(l-r): John Dawson, Dave Torbert and David Nelson 1970
Photo by Herb
Let me fast-forward now to about March of 1969. I was back in
the Bay Area and going to a junior college in Los Altos Hills
called, amazingly enough, Foothill. One day, three friends (Chris
Herold, Matt Kelly, and Dave Torbert) and I decided to take a
trip to Pinnacles National Monument, a little more than an hour
away, to take a trip on some Mescalin that Torbert had scored.
For me, it was an enlightening, apocalyptic experience. But, like
all enlightening experiences, I can't really tell you about it
because you had to be me, there, experiencing it and you aren't
and you weren't. I saw that I couldn't really explain what had
happened to me because I had only just begun to draw lines between
all the dots of information and experience that I had had in my
life and, although it was clear to me at the time, a picture that
I could share with others was impossible. All you can do is try
to draw one or two of the lines between two or three of the dots
that you know you have in common with somebody, (although with
songwriters it's anybody who'll listen), and hope that that person
can see the connection that you're trying to make. Not everyone
will get it, and if they do, it's with their dots, not yours although
we all come with the Human Kit and so lots of those dots are similar,
which is why we can communicate at all.
So, I came back from Pinnacles thinking that I knew everything
but realizing that it was hard to tell anyone about it. But I
could do what I then realized that other authors had been doing
forever, which was to leave little signposts lying around, to
help me remember the way I had found to a place in my mind where
at least I understood. I cried for the first time in years because
I realized I was lonely. The Mescaline did that, but the signposts
from everyone and everything else had been there all along. I
just had to put them together for myself.
That doesn't make much sense, or does it? All I know is that
we all need each other in this big, bad, hostile world and the
Golden Rule is still the best one. I wrote "Last Lonely Eagle"
a few days after Pinnacles. Then I got (and luckily wrote down)
the idea for "Henry". A little while later, I heard
a DJ on the radio station in San Francisco say something like,
"Hey, you know, if you really think about it man, this IS
the Garden of Eden. Right here. Right now." That, of course
got "Garden of Eden" started.
All during those times, the Dead had been doing their thing,
and I mine. In May, 1969, I had got a job at a Little Hofbrau
house in Menlo Park called the Underground. Every week on Wednesdays,
I played my guitar and sang songs to the people as they munched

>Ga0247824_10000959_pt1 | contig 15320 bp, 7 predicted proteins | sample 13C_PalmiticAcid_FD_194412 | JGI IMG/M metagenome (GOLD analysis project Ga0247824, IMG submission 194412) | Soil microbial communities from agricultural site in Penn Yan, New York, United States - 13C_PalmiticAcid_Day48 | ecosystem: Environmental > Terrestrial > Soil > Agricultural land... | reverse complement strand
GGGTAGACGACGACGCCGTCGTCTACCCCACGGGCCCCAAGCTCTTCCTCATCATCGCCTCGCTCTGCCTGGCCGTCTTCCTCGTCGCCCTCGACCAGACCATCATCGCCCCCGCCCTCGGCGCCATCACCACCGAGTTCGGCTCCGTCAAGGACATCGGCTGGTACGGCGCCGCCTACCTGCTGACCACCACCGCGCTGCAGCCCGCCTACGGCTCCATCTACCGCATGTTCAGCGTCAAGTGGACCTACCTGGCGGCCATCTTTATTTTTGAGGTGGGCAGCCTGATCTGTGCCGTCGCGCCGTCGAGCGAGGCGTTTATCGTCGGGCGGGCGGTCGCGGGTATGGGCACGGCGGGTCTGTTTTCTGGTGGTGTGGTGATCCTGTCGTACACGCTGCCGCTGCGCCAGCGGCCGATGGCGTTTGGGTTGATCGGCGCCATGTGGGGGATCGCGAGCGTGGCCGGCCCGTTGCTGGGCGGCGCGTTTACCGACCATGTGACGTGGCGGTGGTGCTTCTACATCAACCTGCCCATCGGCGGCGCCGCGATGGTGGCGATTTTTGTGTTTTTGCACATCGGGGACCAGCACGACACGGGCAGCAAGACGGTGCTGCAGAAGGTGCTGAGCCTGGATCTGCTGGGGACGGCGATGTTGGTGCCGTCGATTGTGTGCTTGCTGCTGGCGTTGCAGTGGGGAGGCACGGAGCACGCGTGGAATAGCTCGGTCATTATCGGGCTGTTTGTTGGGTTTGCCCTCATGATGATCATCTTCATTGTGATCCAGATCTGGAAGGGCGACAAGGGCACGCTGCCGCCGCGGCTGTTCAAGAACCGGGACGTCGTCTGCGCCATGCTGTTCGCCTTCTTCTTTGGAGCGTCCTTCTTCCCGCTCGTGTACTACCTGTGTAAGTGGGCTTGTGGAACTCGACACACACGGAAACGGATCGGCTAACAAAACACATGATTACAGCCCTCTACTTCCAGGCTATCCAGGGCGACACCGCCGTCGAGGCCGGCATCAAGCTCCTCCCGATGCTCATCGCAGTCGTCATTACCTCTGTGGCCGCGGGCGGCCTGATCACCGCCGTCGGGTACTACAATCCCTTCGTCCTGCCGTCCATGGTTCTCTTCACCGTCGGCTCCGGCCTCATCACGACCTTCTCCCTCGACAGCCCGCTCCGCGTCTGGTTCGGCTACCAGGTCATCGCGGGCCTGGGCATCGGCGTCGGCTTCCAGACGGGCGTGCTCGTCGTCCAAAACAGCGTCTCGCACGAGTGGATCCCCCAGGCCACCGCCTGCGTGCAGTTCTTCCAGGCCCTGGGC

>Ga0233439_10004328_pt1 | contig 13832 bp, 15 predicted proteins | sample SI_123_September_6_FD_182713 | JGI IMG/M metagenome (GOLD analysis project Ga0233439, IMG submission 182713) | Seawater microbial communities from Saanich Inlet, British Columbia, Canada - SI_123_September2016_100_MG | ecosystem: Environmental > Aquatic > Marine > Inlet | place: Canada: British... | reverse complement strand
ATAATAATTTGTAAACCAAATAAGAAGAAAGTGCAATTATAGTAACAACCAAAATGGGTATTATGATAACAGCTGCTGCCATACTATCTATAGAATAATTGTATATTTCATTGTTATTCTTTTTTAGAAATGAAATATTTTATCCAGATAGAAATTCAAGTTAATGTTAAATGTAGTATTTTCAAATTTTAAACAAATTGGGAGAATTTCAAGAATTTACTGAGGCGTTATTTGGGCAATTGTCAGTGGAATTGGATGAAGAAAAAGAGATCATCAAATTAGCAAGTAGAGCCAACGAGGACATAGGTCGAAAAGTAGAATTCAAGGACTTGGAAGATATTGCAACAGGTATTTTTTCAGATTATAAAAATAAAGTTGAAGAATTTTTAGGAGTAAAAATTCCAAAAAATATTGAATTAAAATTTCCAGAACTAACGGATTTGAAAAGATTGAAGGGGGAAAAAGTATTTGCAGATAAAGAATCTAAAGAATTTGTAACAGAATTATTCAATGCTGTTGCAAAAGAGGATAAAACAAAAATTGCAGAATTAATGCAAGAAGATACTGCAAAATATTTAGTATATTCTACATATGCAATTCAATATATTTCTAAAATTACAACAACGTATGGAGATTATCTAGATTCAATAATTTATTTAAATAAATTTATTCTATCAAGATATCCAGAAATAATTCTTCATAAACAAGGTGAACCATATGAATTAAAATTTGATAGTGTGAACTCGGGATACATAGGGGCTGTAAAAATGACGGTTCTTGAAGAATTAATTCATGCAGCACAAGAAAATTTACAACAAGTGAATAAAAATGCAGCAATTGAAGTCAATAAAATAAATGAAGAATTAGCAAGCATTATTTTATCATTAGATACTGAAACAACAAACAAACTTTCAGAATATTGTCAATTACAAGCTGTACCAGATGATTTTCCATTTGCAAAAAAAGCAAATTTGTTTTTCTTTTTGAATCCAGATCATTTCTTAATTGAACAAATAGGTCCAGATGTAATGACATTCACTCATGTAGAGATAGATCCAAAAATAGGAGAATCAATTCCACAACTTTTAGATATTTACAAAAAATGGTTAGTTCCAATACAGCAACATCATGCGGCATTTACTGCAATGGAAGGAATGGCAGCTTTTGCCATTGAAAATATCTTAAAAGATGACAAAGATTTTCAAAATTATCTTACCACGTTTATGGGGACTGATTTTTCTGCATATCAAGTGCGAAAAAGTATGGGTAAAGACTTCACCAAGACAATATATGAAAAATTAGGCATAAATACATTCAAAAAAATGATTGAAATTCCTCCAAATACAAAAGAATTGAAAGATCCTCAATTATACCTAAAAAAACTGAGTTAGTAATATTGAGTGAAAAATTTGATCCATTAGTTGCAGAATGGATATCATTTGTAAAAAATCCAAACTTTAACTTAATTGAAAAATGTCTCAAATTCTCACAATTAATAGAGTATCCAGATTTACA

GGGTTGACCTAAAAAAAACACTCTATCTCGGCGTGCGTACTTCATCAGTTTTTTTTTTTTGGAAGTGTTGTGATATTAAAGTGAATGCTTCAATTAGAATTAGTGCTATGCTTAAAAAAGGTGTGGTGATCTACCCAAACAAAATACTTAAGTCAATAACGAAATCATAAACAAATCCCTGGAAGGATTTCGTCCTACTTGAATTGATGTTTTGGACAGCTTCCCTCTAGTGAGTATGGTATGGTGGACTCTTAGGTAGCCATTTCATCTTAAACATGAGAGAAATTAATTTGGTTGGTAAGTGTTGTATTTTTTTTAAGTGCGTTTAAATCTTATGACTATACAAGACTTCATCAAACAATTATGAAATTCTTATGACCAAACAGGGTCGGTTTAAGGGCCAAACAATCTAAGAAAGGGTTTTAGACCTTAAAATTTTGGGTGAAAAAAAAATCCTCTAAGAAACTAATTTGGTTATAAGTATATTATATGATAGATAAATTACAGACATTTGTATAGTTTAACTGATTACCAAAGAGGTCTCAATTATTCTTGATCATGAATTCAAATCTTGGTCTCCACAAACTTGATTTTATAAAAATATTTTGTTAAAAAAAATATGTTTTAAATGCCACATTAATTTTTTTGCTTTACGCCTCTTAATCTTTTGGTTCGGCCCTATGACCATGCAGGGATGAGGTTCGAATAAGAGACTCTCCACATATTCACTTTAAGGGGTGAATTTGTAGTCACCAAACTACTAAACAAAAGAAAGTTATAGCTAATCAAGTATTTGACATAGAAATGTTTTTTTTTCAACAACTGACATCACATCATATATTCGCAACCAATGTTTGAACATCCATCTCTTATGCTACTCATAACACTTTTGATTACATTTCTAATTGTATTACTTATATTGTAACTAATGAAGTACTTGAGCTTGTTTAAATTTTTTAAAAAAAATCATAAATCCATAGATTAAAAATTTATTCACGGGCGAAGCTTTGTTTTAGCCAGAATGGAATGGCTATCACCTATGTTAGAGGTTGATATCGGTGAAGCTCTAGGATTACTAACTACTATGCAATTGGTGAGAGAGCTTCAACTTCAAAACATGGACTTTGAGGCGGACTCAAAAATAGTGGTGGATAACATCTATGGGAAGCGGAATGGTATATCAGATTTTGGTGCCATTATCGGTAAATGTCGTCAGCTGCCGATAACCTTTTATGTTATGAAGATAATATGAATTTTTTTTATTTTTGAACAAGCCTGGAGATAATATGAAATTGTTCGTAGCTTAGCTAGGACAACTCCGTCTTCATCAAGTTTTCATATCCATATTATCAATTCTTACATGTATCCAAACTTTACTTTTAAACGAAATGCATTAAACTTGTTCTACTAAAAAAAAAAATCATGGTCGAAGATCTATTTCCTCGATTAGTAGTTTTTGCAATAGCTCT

their hand-carved roast beef or turkey sandwiches and drank their
beer. One day I went up to Novato to visit the Dead at their practice
hall. They had just got back from a road trip that included Denver,
where Jerry had been to a store that sold them and had bought
back a genuine Pedal Steel Guitar. Wow. I asked Jerry could I
see it, could I hear it? He said, no, 'cause it was at his house
in Larkspur, but I could come over that evening if I wanted and
he'd have it all set up. I went over to his house that evening
with my guitar and we started out just playing country and western
songs that we both knew. This was Jerry's second pedal steel.
Owsley gave him a Fender pedal steel when the band was all living
at 710 Ashbury St. but he sold it within months. Now he had a
much better one and he started to be able to do some of the stuff
that he could hear in his head. When the evening got late, Jerry
still wanted to play some more so we agreed that he would come
down the next Wednesday and sit in on my gig at the Underground.
We were a hit, sort of.
the next several Wednesdays, almost a couple of months worth,
I think, kids would empty out of the pizza shop a block up the
street and come down to the Underground to hear Jerry (for sure)
and me (I think they liked the songs; they applauded) play. Well,
we decided that we would like a bigger band and that we would
like to play in bars and Grange Halls, like a real country-western
band. We called up David Nelson, who was playing in what was left
of Big Brother after Janis left and they weren't doing much, I'd
guess because they hadn't found a new girl singer. So David said
sure, he would like to play lead guitar in a band with me as the
singer and Jerry as the pedal steel. This country thing that Jerry
was doing was beginning to get some notice in the Dead scene and
Mickey Hart said he wouldn't mind playing drums. After Bob Mathews
didn't work out on the bass, Phil Lesh said he'd give it a try.
So there we had it: a full, five-piece band. And the neat thing
was, the Dead would only have to buy two more plane tickets and
we could go on the road with them, as an opening act. It would
give Jerry, Phil and Mickey a chance to warm up before THEIR set
and it would give our music and my songs a national audience.
After doing more gigs than I can remember locally that summer,
we did the two extra ticket thing and went on the road with The
Grateful Dead in the fall of 1969.
Thanks to Owsley for his notes and to Janez Guna for being such
a fan. And, of course, thank you, Richard, for IAN. (This seems
like an afterthought but it has to be in here: thanks to Jerry
for just being.)
It ain't over yet, folks. We got us a new century. I just got
tired of going on the road all the time so I moved to Mexico.
Hasta luego, for now.
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